Preschool story time children transformed into...

Preschool story time children transformed into Easter Bunnies (Photo credit: San José Library)

I am on my son’s preschool committee and this year many parents have expressed concerns about the way their children’s progress is being reported in the Early Years Curriculum. Some parents say that although they know their child has good personal, social and emotional skills that their child has not been reported to be working within the 40-60 month bracket. Other parents have said that although they know their child can read very well for their age, their child is still not working within the 40-60 month bracket for literacy. When I have talked to the preschool teachers, they have said that even when children are performing above average overall, if they don’t meet all the criteria for the 40-60 month bracket they must be placed in the 30-50 months bracket. The preschool teachers admitted that there are problems with the way the assessment bands have been labelled. However, as the assessment areas and bands have been set by the government, it is not within their control to change it.

One anomaly with the labelling of the bands in the Early Years Curriculum is that teachers say that most children starting reception are unlikely to be working within the level 40-60 months old even though the children are at least 48 months old and some are 60 months old if they are born in September. I personally cannot understand why the framework does not go to 72 months old? I also think it would have been better if they assessment bands had been labelled as level 1-4 rather than as age bands. Then parents would feel less upset when they hear that their 60 month old child is still not working within 40-60 months.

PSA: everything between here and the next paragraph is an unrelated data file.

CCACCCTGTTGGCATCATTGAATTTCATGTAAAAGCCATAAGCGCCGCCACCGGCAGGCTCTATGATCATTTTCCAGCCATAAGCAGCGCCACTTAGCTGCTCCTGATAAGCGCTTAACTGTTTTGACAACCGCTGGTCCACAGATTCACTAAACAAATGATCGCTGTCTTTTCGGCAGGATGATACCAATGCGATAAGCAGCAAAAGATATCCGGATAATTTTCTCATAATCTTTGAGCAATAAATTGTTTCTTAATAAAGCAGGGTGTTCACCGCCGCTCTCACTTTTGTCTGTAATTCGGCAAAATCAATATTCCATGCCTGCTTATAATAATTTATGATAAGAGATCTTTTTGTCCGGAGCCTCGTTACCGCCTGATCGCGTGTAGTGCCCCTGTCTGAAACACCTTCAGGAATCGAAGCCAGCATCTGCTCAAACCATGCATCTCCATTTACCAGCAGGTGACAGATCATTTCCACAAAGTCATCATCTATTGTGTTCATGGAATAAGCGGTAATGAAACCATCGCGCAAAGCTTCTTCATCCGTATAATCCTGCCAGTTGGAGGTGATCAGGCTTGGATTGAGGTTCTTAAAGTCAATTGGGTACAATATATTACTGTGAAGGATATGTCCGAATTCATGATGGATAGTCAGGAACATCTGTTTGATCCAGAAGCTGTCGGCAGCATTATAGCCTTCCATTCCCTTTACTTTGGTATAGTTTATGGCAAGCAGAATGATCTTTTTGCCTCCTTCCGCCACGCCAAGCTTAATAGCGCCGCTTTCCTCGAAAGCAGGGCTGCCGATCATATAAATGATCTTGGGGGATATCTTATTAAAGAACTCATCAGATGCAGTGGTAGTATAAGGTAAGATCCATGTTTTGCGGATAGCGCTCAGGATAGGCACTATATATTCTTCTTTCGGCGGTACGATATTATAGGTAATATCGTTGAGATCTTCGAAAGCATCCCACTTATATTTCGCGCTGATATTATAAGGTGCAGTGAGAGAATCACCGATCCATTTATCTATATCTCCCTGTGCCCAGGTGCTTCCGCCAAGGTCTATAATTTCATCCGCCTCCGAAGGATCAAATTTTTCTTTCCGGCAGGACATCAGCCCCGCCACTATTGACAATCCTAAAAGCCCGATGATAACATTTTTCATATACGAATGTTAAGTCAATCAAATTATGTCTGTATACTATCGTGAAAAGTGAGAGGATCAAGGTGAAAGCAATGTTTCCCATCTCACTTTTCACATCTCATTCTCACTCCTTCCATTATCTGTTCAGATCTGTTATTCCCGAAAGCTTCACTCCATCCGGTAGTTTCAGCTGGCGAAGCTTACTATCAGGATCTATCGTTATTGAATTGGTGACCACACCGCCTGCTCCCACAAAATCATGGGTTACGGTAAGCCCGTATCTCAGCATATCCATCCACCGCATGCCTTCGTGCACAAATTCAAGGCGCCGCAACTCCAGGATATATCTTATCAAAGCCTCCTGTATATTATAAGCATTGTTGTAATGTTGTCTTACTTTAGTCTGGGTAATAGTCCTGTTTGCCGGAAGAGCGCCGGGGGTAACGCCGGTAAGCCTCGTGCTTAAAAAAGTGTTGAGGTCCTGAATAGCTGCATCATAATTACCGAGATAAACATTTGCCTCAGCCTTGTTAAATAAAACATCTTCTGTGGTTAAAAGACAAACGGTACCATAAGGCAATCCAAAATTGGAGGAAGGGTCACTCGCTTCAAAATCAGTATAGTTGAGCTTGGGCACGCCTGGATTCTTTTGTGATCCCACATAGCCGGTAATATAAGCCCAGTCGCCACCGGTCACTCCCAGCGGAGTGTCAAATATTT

The problem with the labelling and assessment of the bands seems to continue all the way through reception. I have heard many parents complain about their children’s reception reports too. One of the problems seems to be that children at the end of the reception year are only expected to be able to count to 20 and to be able to work out one less than or one more than a given number. The parents of reception age children are telling me that they know that their children can do much more than this and that they can count to 100 easily and do addition and subtraction at a higher level than one more than or one less than. In contrast, there seems to be much higher expectations for literacy at the same age. Children by the end of reception are supposed to be able to read and write simple sentences. The same parents that feel that their children are way ahead of expectations in mathematics are at the same time worried that their children are lagging behind in literacy. This suggests to me that there are problems with the way the Early Years Curriculum has been written and that the levels have not been adjusted to match the average child. The emphasis on literacy rather than numeracy is also slightly strange as mathematical ability is a much better indicator of later achievement than literacy.

My son is due to start reception next year, I hope that I will be able to ignore the way the reports are written and not get too worried about the bands when I do receive his report. Especially as I know that children in some countries who don’t start formal education until 7 years old are easily able to catch up with us in terms of literacy and numeracy. However, the government should reduce parents’ stress by re-labelling the bands and making sure the mathematics and literacy criteria match the average child.

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